Seismic Information

Seismic Safety

PG&E remains focused on ensuring that Diablo Canyon continues, and improves upon, its strong record of safe operations. This includes making the facility resilient to natural hazards, including earthquakes and tsunamis.

PG&E is the only utility in the country that employs a seismic department staffed with experts. The scientific staff continually studies earthquake faults in the region of the power plant and global seismic events as part of the plant's comprehensive safety program.

In November 2008, the U.S. Geological Survey (USGS), working in partnership with PG&E's geosciences department, discovered a new shoreline fault zone, and PG&E evaluated whether that new feature presented a safety risk to the plant. PG&E submitted its evaluation to the Nuclear Regulatory Commission (NRC) under the commitment of its current operating licenses. PG&E's evaluation confirmed the plant has adequate safety margin to withstand maximum ground motions postulated to occur from faults in the region, including the shoreline fault.

Advanced Seismic Research

PG&E is currently conducting advanced seismic studies that will provide a more accurate and detailed picture of the region’s complex geology. The research, called for by the state, will help further define the amount of ground motions that seismic faults in the region are capable of producing.

PG&E has made steady progress toward completing the studies since the research began in 2010. The on-shore work is nearly complete, the majority of the low-energy off-shore studies are finished, and the California Coastal Commission has approved PG&E’s request to install ocean-bottom seismometers to detect seismic activity.

The company plans to undertake the final, off-shore high-energy study as soon as it obtains all necessary permits from various regulatory agencies, including the State Lands Commission, California Coastal Commission and County of San Luis Obispo. To address public concern regarding the seismicity of the area surrounding Diablo Canyon, PG&E has worked to expedite the permitting process so it can begin this study as soon as possible. PG&E is committed to conducting this work safely and in a manner with the least impact to the community and the environment.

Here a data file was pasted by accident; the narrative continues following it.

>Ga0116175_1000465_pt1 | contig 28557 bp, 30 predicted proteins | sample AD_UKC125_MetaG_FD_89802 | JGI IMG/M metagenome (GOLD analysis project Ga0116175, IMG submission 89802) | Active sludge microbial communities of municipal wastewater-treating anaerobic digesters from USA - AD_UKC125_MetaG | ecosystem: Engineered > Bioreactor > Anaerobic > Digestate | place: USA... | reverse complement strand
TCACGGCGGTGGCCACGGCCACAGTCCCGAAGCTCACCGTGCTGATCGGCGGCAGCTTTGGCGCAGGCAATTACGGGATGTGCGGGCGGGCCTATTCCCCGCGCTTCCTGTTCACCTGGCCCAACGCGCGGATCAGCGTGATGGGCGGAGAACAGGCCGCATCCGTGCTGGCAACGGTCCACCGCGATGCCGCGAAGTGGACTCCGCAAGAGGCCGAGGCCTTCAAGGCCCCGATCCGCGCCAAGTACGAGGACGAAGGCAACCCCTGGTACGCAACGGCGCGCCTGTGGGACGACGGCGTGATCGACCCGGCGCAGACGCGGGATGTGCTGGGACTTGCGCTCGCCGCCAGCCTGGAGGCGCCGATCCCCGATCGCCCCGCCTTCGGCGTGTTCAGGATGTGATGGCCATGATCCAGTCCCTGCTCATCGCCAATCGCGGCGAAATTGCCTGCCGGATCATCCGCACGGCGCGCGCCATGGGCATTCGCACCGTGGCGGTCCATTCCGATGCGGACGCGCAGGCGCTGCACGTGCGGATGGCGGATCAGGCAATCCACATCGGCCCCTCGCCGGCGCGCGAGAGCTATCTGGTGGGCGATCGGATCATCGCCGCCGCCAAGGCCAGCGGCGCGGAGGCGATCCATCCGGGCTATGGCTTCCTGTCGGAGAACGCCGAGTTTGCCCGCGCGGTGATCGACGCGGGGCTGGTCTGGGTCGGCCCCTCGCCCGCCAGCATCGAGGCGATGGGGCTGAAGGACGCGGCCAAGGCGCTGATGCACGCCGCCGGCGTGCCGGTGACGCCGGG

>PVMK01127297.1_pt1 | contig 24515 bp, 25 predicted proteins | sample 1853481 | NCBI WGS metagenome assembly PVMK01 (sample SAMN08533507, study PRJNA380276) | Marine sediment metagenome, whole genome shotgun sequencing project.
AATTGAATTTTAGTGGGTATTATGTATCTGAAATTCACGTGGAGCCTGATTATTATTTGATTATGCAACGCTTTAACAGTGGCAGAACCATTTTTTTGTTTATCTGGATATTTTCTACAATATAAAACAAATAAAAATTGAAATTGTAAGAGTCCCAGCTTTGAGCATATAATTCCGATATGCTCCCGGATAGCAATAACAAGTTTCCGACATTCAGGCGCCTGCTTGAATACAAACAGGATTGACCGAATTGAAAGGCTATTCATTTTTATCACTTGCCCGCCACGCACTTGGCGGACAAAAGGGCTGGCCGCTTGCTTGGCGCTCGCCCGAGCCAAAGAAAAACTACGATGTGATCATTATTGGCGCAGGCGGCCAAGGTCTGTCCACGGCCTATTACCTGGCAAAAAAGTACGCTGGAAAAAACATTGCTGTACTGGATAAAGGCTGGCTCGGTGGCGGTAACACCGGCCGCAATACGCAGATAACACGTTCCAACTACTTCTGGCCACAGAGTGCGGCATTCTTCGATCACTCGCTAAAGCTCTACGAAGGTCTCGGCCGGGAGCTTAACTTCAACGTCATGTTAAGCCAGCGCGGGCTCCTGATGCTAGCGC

Once the research is complete, PG&E will use the data to support its ongoing work to continually assess and validate the seismic design of the plant. PG&E will also share information collected with local public and government agencies so they can incorporate it into emergency preparedness plans and ensure the safety of critical infrastructure. The data will also be used to support federal requirements for new seismic risk evaluations following the Fukushima Daiichi power plant tragedy in Japan.

Seismic Studies Update

During the week of August 20, 2012, PG&E will resume low-energy seismic research work off portions of California's Central Coast.

PG&E began the first phase of this low-energy offshore study in 2010, and completed the second portion in 2011. The third phase will study areas near San Luis Bay, Estero Bay and Point Sal.

All operations will be performed during daylight hours and processes and procedures have been implemented to monitor and protect marine mammals while the study is underway.

Mariner and commercial boat traffic are encouraged to remain at least a mile away from the vessel while it operates in the area to avoid entanglement with research equipment. Daily updates on the location of the vessel can be found at www.marinetraffic.com using the search word "Pacific Star."

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